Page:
What is Anglicanism?

As I process along the path towards ordination I have found myself fascinated with most things Anglican, and as a result have subscribed to several e-mails from various Anglican organizations. A couple of weeks ago I received an e-mail from the ACNS (Anglican Communion News Service), which featured an article by Archbishop Orombi of Uganda entitled What is Anglicanism? The article is set to appear in the journal First Things, in the August/September issue.

Upon reading it I thought that I would like to make comment on it. However, the more I re-read it the more I have found comment harder to make. More disquieting is the fact that the more I re-read it the less hope I have that common ground can be found. I’m not simply referring to common ground between the orthodox and liberal (for lack of better terms) in the church, but between east and west, north and south.

As an example, in the first five paragraphs, Abp Orombi’s focus seems to be on the fact that the Anglican church has removed the shackles of British culture. This is all well and good but cultural relativism is at least in part at the root of our current problems. After all, the North American church can argue that it is doing the things that its doing so as to respond to the culture it finds itself part of.

Slightly further on he states that “In the Church of Uganda, Anglicanism has been built on three pillars: martyrs, revival, and the historic episcopate.” This definitely stands in contrast to the three pillars of Anglicanism that I have been taught, “Scripture, tradition and reason.” Orombi then goes on to state that all three of these pillars rest on the supremacy of Scripture.

His next section on the importance of Scripture is the best and strongest part of the article. Here we see a bit of a description of the countercultural effect that Scripture had in the life of Africa in general. He states about 1/3 of the way into the article (no page numbers on the web), that, “for all God’s people, obedience to this Bible is the source of confidence, abundant life, and joy.

What disurbs my equanimity in the article is his discussion of the three pillars of African Anglicanism is that he doesn’t seem to actually think the authority of the Scripture is strong enough and that he feels the need to back it up with other authority.

I would suggest these other authorities are: In the pillar of the martyrs we are encountering the authority of suffering. A plea for greater attention to be paid to the African position because of the amount of death it has seen among its members. In the pillar of revival we are encountering the authority of experience. We have experienced more of God’s grace than the rest of the world and are willing to put it on display with public confession, etc. having grown up in a revivalist tradition in the Salvation Army, I know from my own life that public confession does not always jibe with private practice. In the pillar of the historic episcopate we are encountering the authority of authoritarianism, I found this particular true in regards to Orombi’s comments about the “intereference of the American house of Bishops.”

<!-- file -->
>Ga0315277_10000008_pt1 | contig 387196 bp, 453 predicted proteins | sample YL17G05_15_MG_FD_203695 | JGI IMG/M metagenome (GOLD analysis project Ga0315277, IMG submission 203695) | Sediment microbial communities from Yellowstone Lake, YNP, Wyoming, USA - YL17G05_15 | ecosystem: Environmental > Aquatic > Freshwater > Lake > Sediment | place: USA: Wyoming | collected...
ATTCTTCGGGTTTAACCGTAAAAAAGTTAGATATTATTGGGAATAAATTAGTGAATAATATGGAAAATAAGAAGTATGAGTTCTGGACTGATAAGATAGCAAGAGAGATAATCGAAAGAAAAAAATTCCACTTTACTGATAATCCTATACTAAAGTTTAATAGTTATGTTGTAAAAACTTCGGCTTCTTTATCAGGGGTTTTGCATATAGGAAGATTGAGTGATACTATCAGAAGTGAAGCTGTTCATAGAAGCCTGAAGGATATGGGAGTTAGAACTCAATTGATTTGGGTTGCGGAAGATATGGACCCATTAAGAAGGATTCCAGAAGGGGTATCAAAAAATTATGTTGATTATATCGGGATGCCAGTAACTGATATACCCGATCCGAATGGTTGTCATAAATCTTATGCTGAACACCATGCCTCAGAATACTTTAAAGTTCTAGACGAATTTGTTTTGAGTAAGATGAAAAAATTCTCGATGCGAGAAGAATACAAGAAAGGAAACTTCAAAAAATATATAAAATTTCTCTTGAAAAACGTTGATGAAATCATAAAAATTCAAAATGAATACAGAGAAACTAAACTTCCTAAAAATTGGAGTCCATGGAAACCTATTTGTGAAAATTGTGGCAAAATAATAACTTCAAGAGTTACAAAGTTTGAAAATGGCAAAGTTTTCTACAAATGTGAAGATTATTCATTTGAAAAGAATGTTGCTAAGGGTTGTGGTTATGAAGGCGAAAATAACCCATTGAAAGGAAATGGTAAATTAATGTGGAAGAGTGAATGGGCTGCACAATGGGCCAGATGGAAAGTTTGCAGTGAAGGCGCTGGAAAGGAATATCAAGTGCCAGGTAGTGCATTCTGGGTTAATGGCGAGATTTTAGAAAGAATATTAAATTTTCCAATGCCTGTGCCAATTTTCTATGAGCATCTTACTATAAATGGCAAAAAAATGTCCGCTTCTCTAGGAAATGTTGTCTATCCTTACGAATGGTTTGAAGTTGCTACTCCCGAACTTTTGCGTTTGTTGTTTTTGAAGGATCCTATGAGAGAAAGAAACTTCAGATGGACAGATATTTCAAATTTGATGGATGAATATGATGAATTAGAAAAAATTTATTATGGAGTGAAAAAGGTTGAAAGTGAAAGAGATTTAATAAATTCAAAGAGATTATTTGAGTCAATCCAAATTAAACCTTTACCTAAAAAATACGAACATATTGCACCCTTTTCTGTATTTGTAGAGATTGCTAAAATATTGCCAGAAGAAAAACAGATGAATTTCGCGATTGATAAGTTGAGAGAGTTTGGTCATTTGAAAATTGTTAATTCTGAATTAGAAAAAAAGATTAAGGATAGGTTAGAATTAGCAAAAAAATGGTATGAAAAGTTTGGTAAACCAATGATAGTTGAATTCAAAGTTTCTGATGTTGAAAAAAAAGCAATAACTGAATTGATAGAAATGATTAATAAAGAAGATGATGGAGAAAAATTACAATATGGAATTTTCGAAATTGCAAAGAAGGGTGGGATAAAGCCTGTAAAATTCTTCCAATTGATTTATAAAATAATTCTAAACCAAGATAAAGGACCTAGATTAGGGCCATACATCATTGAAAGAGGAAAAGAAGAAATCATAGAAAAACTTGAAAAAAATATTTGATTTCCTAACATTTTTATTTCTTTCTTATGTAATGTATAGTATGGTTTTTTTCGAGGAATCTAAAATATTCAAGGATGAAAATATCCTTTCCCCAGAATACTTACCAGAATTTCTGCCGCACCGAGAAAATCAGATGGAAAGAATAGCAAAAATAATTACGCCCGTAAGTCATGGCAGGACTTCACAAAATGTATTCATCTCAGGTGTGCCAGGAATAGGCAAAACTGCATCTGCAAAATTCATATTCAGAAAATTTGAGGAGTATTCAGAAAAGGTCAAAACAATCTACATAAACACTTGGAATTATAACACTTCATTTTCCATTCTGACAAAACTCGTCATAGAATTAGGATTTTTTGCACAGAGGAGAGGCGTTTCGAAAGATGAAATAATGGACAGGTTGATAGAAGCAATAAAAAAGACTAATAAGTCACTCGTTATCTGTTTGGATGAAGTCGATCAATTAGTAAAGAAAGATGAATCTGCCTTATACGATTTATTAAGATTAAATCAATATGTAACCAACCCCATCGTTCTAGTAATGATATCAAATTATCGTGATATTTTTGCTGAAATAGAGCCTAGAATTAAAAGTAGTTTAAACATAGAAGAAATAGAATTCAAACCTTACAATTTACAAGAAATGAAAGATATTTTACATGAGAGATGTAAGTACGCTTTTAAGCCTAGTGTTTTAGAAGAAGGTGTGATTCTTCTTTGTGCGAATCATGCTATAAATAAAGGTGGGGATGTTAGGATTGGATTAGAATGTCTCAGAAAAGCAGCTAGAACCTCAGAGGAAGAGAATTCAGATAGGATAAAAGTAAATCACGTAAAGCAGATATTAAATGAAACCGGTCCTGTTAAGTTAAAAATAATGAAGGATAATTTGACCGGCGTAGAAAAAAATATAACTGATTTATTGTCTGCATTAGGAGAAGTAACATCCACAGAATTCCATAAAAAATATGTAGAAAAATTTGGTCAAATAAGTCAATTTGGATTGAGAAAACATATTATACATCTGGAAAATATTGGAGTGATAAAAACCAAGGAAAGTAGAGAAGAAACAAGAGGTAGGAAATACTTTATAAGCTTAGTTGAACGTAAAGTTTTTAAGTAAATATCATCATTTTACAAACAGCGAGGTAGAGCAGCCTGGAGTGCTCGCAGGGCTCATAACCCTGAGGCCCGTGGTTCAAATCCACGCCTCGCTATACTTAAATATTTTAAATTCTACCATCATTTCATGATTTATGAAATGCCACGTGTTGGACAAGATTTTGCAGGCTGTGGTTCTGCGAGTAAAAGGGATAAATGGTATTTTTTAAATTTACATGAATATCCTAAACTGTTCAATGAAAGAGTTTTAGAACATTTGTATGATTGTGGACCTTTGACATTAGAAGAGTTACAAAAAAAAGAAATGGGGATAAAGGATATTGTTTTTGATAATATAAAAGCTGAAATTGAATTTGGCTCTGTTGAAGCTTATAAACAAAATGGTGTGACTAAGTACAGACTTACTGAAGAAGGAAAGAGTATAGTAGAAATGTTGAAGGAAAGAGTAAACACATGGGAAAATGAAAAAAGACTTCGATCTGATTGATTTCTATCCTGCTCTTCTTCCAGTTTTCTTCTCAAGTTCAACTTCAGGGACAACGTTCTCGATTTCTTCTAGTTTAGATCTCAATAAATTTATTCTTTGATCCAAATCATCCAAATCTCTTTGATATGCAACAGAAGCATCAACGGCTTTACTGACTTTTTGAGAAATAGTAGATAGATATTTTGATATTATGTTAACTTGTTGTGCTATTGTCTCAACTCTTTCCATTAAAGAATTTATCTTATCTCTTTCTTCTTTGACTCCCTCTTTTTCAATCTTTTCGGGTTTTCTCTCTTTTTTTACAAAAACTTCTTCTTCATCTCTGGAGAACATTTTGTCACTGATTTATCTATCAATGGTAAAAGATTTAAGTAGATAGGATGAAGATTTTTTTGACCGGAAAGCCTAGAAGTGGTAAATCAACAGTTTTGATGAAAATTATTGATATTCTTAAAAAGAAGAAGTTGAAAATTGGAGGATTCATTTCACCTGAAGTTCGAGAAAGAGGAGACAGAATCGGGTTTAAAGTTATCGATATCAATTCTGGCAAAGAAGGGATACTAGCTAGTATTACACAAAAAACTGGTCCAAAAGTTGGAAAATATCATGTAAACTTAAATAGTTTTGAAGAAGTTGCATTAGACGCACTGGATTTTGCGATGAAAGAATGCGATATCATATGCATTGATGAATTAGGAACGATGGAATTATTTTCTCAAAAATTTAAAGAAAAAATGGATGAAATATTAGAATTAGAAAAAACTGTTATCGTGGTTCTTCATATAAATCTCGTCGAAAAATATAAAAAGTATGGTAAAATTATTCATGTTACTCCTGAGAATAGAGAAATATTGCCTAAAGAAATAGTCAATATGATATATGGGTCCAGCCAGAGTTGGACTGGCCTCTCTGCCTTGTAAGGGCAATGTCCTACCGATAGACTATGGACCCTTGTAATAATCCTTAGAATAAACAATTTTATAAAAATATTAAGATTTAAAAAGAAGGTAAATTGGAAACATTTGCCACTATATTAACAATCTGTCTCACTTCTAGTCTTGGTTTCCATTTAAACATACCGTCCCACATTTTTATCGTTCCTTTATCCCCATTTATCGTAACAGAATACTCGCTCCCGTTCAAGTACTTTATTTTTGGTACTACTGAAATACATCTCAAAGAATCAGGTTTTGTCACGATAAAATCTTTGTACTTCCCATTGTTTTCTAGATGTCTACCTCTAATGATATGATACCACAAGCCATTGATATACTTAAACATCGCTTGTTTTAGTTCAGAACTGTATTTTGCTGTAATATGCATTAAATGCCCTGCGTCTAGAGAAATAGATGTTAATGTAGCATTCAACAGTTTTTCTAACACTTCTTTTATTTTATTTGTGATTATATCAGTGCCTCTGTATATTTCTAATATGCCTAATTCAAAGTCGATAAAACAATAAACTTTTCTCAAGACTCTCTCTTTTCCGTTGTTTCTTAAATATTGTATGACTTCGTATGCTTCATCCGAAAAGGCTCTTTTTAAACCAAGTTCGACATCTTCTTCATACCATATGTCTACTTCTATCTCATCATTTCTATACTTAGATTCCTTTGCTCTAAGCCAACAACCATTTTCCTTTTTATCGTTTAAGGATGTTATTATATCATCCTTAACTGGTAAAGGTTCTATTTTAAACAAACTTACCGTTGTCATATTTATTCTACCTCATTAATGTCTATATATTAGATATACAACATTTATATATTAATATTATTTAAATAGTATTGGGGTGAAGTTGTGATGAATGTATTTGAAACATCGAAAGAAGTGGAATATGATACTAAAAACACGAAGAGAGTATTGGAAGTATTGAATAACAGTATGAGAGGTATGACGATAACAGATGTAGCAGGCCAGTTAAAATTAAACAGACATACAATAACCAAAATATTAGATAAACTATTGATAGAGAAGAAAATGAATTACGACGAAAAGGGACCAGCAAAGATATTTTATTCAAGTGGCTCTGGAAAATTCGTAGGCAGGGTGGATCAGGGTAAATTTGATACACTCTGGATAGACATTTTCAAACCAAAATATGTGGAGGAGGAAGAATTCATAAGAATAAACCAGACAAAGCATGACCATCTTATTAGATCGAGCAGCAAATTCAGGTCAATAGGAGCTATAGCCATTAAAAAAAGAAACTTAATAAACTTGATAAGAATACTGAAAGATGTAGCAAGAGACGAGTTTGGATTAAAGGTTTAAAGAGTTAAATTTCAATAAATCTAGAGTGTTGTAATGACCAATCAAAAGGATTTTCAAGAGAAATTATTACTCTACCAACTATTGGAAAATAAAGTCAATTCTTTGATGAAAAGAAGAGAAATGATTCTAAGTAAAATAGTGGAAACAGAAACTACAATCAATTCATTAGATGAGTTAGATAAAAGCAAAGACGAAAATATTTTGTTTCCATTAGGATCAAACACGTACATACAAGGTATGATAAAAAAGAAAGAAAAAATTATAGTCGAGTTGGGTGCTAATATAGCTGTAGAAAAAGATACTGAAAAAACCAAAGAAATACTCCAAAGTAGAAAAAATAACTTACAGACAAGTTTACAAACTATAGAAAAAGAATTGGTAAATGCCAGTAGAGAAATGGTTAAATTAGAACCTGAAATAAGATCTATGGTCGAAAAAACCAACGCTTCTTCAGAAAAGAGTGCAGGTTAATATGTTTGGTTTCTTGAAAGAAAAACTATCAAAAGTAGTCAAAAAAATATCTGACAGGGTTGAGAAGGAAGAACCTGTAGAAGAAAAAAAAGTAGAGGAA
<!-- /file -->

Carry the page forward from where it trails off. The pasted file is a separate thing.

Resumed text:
Perhaps the nagging feeling I have is that if we follow Abp Orombi’s lead we will end up with an Anglican church that is indistuingishable from Conservative American Evangelicalism. This feeling is particularly strong when I read the article and find almost no reference to the importance of the Eucharist to our understanding of what it means to be Anglican.

Ultimately, I think my answer to the question to “What is Anglicanism?” is: I’m not entirely sure, but somehow I think it must be something more tham Abp Orombi suggests it is. I’d like to hear what others out there think of this.


3 thoughts on “What is Anglicanism?

  1. I don’t think I could answer the question “what is Anglicanism.” From present situations and recent experiences, I don’t think there is definitive answer – we all seem to think it is something else.And yet that very inability to define is one of the things I value most about being Anglican. I love the opportunity to learn from so much diversity. I love the different gifts that each of us brings. I love the freedom to explore so many different ways of understanding and practice. And yet, I value that there are touchstones that guide and offer limits to acceptance of what is found in the exploration.I appreciate our ties with tradition but also the centrality of the Word. I can’t imagine not participating in the eucharist often and celebrating the reality and mysteries of the Incarnation. I steep myself in the gifts from the Celtic part of our tradition which I think marks us as different. The interplay and influence of our spoken Augustinian words and our Pelagian hearts fascinates me.To me, Anglicanism is a gift that I’m afraid we will lose if we define it too narrowly.


  2. Hi, I’ve popped over via felix hominum.I confess I only skimmed Orombi’s piece, but it did strike me as very Low Anglican. A bit ironic given that Anglicans and Catholics in his country have traditionally been on good terms because of the shared history of martyrs in the 19th century, or so I’ve read. Maybe he feels the need for a bit of brand differentiation?An episcopate that derives its authority from man instead of God is pretty much bound to be authoritarian in the end, I think.


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